Putting the results of the ATC meta-analysis into context, Eric Topol, MD, Provost and Chief Academic Officer, Chairman, Department of Cardiovascular Medicine, The Cleveland Clinic Foundation, Cleveland, Ohio stated, "All the evidence suggests that doses in excess of 75 mg are associated with being the most efficacious, and in terms of efficacy, there is no advantage of dosing aspirin higher than 162 mg." Concurring with Dr. Topol, Steven Steinhubl, MD, Associate Director, Cardiac Center Lab, Associate Professor, University of North Carolina at Chapel Hill School of Medicine, Chapel Hill, North Carolina stated, "I believe the optimal dose of aspirin is between 81 and 162 mg. The data are very compelling and there is no reason to think that a higher dose is more effective."

As a result of emerging data supporting the use of lower doses of aspirin and in an effort to minimize bleeding associated with aspirin use, the CHARISMA [Clopidogrel for High Atherothrombotic Risk and Ischemic Stabilization, Management and Avoidance) study will assess the efficacy of clopidogrel 75 mg once daily in combination with aspirin 75 mg to 162 mg compared to daily aspirin alone (75 to 162 mg).9 The phase 3 study will compare the efficacy of the 2 treatment arms in preventing the occurrence of major cardiovascular complications (stroke, myocardial infarction, cardiovascular death) in high-risk patients receiving low-dose aspirin therapy. Additional safety endpoints include the incidence of fatal or severe bleeding.

Commenting on the study design, Deepak L. Bhatt, MD, Director, Interventional Cardiology Fellowship, Cleveland Clinic foundation, Cleveland, Ohio, and the principal investigator for CHARISMA, advised, "We had concluded that in terms of efficacy and safety, lower dose aspirin [75 to 162 mg] was the right dose. And that decision is supported by the ATC meta-analysis[8] and the CURE[10] data."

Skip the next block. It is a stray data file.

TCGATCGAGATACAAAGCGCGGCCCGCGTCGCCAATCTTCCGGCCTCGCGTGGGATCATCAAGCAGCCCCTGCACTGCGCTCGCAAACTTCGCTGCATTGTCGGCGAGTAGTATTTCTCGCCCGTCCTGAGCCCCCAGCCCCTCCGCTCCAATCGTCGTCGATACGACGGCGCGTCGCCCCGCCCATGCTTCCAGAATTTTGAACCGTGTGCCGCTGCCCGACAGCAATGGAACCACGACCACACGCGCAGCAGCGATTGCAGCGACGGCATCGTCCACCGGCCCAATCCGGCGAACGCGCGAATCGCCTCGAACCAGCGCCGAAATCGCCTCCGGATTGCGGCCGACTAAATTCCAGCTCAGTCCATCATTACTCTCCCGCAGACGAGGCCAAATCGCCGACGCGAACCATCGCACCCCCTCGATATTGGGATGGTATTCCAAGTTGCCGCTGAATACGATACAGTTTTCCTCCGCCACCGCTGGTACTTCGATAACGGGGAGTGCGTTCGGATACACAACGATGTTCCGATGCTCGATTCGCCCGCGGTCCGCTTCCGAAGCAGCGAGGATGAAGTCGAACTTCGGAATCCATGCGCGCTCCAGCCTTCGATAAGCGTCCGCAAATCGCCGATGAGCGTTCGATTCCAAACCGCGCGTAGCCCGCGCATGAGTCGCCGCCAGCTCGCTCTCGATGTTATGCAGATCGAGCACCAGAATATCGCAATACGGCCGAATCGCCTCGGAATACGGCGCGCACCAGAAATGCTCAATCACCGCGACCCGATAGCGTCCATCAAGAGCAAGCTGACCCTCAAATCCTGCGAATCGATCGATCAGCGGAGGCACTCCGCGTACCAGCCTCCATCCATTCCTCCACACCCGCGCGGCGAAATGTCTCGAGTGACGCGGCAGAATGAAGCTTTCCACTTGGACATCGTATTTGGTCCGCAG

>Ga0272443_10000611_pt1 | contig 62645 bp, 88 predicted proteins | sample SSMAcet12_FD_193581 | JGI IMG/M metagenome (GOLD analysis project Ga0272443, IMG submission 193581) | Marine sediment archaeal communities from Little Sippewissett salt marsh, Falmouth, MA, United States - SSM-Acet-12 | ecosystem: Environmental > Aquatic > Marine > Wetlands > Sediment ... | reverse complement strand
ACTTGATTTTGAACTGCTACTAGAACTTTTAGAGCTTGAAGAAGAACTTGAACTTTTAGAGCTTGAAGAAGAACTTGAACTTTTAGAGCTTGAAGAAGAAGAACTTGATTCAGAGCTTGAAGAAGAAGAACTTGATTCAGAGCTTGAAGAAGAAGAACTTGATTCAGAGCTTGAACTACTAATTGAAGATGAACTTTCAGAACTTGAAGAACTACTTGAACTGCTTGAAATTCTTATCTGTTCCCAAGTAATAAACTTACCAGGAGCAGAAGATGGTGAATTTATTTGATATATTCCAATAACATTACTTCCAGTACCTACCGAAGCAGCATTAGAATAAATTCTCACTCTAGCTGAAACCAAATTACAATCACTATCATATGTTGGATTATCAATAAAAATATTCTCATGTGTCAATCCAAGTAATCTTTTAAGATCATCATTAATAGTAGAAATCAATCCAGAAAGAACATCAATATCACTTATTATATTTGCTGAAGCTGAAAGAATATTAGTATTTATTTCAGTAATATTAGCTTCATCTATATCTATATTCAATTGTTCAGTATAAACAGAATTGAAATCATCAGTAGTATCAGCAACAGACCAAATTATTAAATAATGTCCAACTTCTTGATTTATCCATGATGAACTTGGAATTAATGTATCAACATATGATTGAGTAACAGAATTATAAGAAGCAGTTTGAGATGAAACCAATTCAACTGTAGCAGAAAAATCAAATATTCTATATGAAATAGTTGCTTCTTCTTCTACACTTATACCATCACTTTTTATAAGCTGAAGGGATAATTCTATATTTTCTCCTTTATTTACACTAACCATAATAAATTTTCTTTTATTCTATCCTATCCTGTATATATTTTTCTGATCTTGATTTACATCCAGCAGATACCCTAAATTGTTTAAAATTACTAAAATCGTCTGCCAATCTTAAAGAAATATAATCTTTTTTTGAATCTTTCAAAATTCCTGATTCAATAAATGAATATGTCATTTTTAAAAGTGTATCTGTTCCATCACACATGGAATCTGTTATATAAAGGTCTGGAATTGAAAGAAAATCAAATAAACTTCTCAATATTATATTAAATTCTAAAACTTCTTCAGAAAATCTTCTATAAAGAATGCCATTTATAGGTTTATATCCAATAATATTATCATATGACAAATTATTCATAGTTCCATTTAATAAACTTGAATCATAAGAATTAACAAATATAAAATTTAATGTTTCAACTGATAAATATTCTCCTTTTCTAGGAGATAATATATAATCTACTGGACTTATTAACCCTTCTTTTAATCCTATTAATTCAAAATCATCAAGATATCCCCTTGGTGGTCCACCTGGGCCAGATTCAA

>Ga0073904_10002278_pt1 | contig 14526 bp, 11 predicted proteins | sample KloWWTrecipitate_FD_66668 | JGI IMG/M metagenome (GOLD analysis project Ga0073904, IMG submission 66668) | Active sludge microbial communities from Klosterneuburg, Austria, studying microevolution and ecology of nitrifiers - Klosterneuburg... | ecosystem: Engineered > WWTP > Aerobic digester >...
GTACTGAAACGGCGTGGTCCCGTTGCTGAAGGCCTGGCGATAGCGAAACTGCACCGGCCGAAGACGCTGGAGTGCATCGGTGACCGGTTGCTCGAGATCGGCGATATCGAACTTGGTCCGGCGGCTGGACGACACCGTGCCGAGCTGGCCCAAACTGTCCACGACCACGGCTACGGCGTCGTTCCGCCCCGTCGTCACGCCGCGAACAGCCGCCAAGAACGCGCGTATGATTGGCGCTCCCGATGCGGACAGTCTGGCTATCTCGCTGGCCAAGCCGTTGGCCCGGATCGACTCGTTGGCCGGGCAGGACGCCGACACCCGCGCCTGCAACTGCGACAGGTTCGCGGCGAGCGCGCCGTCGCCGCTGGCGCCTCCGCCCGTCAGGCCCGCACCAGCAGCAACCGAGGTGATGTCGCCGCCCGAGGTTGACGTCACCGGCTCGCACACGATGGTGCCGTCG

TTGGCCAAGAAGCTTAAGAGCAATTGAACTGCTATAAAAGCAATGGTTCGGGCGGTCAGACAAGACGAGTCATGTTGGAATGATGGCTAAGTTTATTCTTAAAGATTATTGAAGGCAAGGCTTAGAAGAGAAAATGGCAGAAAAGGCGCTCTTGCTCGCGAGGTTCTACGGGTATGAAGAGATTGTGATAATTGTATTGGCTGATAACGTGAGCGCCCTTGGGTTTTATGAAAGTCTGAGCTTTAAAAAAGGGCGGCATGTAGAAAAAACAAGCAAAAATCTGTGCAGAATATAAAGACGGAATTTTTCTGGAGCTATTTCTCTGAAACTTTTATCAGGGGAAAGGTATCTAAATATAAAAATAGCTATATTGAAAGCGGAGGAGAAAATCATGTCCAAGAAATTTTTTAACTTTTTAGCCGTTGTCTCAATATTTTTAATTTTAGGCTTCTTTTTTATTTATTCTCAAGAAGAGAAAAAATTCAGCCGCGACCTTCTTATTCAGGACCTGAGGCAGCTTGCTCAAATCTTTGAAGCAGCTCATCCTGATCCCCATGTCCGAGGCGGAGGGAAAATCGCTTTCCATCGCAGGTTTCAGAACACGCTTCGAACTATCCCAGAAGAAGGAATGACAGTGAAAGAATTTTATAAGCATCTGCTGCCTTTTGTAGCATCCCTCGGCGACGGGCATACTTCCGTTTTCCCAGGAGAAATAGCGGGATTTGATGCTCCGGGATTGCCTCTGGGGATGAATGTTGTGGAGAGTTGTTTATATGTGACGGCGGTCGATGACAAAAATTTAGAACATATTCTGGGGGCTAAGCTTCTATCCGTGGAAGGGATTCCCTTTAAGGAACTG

Greater Safety Associated with Low-dose Aspirin

Gastrointestinal adverse effects of aspirin have been well documented in medical literature; however, there is evidence to support a dose-dependent effect of aspirin on gastrointestinal toxicity, with higher doses of aspirin associated with higher gastrointestinal risk.11 Recent studies have confirmed the association between higher aspirin doses and increased gastrointestinal intolerability.

A meta-analysis presented at the November 2002 Scientific Sessions of the American Heart Association by Serebruany et al,12 evaluated 338,191 patients enrolled in 50 randomized controlled trials to investigate bleeding complications associated with antiplatelet agents. Only those studies in which patients had clinical follow-up for at least 1 month and in which a full description of bleeding episodes was reported were included. Antiplatelet agents were divided into 6 groups: aspirin <100 mg; aspirin >100 mg; dipyridamole; thienopyridines (ticlopidine, clopidogrel); intravenous glycoprotein IIb/IIIa inhibitors; and oral glycoprotein IIb/IIIa inhibitors.

Despite substantial differences in the reporting patterns of bleeding complications, low dose aspirin (<100 mg) was associated with the lowest risk of bleeding complications (Table 2). The overall frequency of new bleeding complications with <100 mg aspirin was 3.6% (n = 12,639) followed by dipyridamole at 6.7% (n = 3304). The incidence of bleeding complications associated with aspirin doses >100 mg was 9.5% (n = 24,285) which was slightly higher than that observed for thienopyridines (8.5%; n = 19,191). The glycoprotein IIb/IIIa inhibitors were associated with the highest rates of bleeding complications (44.6%, n = 11,057).

An analysis of aspirin dose and bleeding events in the CURE study was recently presented at the 2002 European Society of Cardiology Congress.13 In the CURE study,10 12,562 patients with acute coronary syndromes without ST-segment elevation were randomized to clopidogrel (300 mg loading dose followed by 75 mg once daily) or placebo in addition to aspirin for 3 to 12 months. Based on aspirin dosage, the patients were classified into 4 groups: <100 mg, 100-150 mg, 151-300 mg, and >300 mg daily. This retrospective review showed that the lowest incidence of major life-threatening bleeding occurred among patients receiving the lowest doses of aspirin, with the incidence of bleeding increasing in a dose-related fashion (Table 3). Among patients taking aspirin <100 mg daily, the risk of bleeding was 1.92%, rising to 2.24% with 100-150 mg daily, to 3.32% with 151-300 mg daily and to 3.77% with >300 mg daily. The incidence of bleeding also increased in a dose-dependent fashion when aspirin was combined with clopidogrel, and the bleeding risks were even higher (2.82%-4.65%, respectively).